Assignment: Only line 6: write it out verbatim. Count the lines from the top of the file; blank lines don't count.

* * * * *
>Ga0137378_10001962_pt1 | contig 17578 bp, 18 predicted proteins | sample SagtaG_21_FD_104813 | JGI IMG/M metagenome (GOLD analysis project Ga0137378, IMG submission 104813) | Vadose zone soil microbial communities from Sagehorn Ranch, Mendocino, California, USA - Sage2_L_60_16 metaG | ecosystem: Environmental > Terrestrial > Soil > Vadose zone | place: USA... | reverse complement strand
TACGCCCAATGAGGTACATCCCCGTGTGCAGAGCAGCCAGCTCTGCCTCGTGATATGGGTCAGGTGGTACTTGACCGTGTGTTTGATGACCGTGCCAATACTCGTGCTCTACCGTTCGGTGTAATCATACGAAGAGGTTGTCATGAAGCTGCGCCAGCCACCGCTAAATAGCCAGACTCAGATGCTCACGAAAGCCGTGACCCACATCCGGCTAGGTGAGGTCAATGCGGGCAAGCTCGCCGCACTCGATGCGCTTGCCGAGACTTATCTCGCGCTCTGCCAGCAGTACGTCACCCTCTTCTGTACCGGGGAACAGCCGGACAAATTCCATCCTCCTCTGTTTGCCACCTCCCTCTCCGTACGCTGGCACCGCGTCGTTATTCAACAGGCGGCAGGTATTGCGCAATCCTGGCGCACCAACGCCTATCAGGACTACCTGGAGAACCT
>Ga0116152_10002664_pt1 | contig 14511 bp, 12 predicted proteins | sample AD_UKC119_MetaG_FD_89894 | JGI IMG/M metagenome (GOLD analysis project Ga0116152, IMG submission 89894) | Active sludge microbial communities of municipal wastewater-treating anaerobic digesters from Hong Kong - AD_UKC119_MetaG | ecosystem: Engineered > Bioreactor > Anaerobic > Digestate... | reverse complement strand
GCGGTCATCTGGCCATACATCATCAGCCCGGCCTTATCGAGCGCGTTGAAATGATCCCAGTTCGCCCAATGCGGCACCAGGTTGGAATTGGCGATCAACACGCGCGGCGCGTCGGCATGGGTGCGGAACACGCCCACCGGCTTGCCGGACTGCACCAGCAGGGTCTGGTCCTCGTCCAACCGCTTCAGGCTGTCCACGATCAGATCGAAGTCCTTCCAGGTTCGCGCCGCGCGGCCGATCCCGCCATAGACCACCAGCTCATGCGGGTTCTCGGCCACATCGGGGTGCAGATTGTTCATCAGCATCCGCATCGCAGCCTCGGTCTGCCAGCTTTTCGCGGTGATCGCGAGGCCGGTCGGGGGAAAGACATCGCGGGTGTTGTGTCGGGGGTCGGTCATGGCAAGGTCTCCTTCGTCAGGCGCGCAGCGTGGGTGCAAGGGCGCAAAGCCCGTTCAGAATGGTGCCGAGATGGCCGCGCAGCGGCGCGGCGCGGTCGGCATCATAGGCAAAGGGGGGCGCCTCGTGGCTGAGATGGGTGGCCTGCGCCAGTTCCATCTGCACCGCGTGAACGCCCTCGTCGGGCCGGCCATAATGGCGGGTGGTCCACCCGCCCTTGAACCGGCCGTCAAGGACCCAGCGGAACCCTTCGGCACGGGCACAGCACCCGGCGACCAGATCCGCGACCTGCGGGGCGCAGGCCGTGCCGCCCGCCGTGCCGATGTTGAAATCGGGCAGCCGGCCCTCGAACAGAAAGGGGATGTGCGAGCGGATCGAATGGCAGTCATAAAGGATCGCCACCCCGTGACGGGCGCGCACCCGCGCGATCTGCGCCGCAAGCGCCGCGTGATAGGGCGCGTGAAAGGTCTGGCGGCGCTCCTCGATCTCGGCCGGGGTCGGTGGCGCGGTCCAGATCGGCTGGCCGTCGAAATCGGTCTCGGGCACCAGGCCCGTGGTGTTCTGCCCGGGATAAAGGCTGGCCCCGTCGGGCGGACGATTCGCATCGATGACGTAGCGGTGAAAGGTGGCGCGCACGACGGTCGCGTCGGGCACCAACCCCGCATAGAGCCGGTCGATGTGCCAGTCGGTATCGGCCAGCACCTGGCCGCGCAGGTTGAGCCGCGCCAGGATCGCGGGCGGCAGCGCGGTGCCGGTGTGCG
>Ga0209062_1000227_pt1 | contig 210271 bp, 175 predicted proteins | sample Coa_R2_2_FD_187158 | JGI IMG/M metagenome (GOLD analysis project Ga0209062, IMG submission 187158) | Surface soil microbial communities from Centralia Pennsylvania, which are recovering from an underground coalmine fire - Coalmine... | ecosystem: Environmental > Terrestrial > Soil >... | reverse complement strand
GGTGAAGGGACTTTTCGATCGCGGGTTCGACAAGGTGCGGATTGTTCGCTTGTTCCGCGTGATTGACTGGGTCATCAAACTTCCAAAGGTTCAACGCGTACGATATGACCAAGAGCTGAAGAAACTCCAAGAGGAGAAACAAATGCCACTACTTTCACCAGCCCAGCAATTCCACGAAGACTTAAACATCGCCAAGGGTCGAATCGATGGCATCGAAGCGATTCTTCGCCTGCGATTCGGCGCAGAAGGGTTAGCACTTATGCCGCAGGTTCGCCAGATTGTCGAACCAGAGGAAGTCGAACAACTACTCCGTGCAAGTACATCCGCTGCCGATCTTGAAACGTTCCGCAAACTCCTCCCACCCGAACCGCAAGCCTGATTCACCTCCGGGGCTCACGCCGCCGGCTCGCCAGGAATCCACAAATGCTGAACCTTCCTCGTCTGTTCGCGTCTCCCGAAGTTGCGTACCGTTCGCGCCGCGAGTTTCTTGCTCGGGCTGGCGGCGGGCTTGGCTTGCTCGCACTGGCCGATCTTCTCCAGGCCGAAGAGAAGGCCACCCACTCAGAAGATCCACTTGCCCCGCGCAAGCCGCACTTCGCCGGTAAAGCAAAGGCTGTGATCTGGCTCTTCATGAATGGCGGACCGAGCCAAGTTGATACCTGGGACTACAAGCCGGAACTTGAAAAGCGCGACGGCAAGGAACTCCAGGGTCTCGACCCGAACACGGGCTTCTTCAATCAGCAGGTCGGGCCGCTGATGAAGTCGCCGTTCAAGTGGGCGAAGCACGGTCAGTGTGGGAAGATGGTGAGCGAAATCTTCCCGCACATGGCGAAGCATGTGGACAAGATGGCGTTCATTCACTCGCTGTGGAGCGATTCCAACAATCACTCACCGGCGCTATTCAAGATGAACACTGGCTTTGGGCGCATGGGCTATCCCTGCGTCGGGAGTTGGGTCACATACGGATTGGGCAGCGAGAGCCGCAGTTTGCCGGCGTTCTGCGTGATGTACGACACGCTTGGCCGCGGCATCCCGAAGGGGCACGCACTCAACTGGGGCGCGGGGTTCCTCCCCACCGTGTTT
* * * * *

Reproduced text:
GGTGAAGGGACTTTTCGATCGCGGGTTCGACAAGGTGCGGATTGTTCGCTTGTTCCGCGTGATTGACTGGGTCATCAAACTTCCAAAGGTTCAACGCGTACGATATGACCAAGAGCTGAAGAAACTCCAAGAGGAGAAACAAATGCCACTACTTTCACCAGCCCAGCAATTCCACGAAGACTTAAACATCGCCAAGGGTCGAATCGATGGCATCGAAGCGATTCTTCGCCTGCGATTCGGCGCAGAAGGGTTAGCACTTATGCCGCAGGTTCGCCAGATTGTCGAACCAGAGGAAGTCGAACAACTACTCCGTGCAAGTACATCCGCTGCCGATCTTGAAACGTTCCGCAAACTCCTCCCACCCGAACCGCAAGCCTGATTCACCTCCGGGGCTCACGCCGCCGGCTCGCCAGGAATCCACAAATGCTGAACCTTCCTCGTCTGTTCGCGTCTCCCGAAGTTGCGTACCGTTCGCGCCGCGAGTTTCTTGCTCGGGCTGGCGGCGGGCTTGGCTTGCTCGCACTGGCCGATCTTCTCCAGGCCGAAGAGAAGGCCACCCACTCAGAAGATCCACTTGCCCCGCGCAAGCCGCACTTCGCCGGTAAAGCAAAGGCTGTGATCTGGCTCTTCATGAATGGCGGACCGAGCCAAGTTGATACCTGGGACTACAAGCCGGAACTTGAAAAGCGCGACGGCAAGGAACTCCAGGGTCTCGACCCGAACACGGGCTTCTTCAATCAGCAGGTCGGGCCGCTGATGAAGTCGCCGTTCAAGTGGGCGAAGCACGGTCAGTGTGGGAAGATGGTGAGCGAAATCTTCCCGCACATGGCGAAGCATGTGGACAAGATGGCGTTCATTCACTCGCTGTGGAGCGATTCCAACAATCACTCACCGGCGCTATTCAAGATGAACACTGGCTTTGGGCGCATGGGCTATCCCTGCGTCGGGAGTTGGGTCACATACGGATTGGGCAGCGAGAGCCGCAGTTTGCCGGCGTTCTGCGTGATGTACGACACGCTTGGCCGCGGCATCCCGAAGGGGCACGCACTCAACTGGGGCGCGGGGTTCCTCCCCACCGTGTTT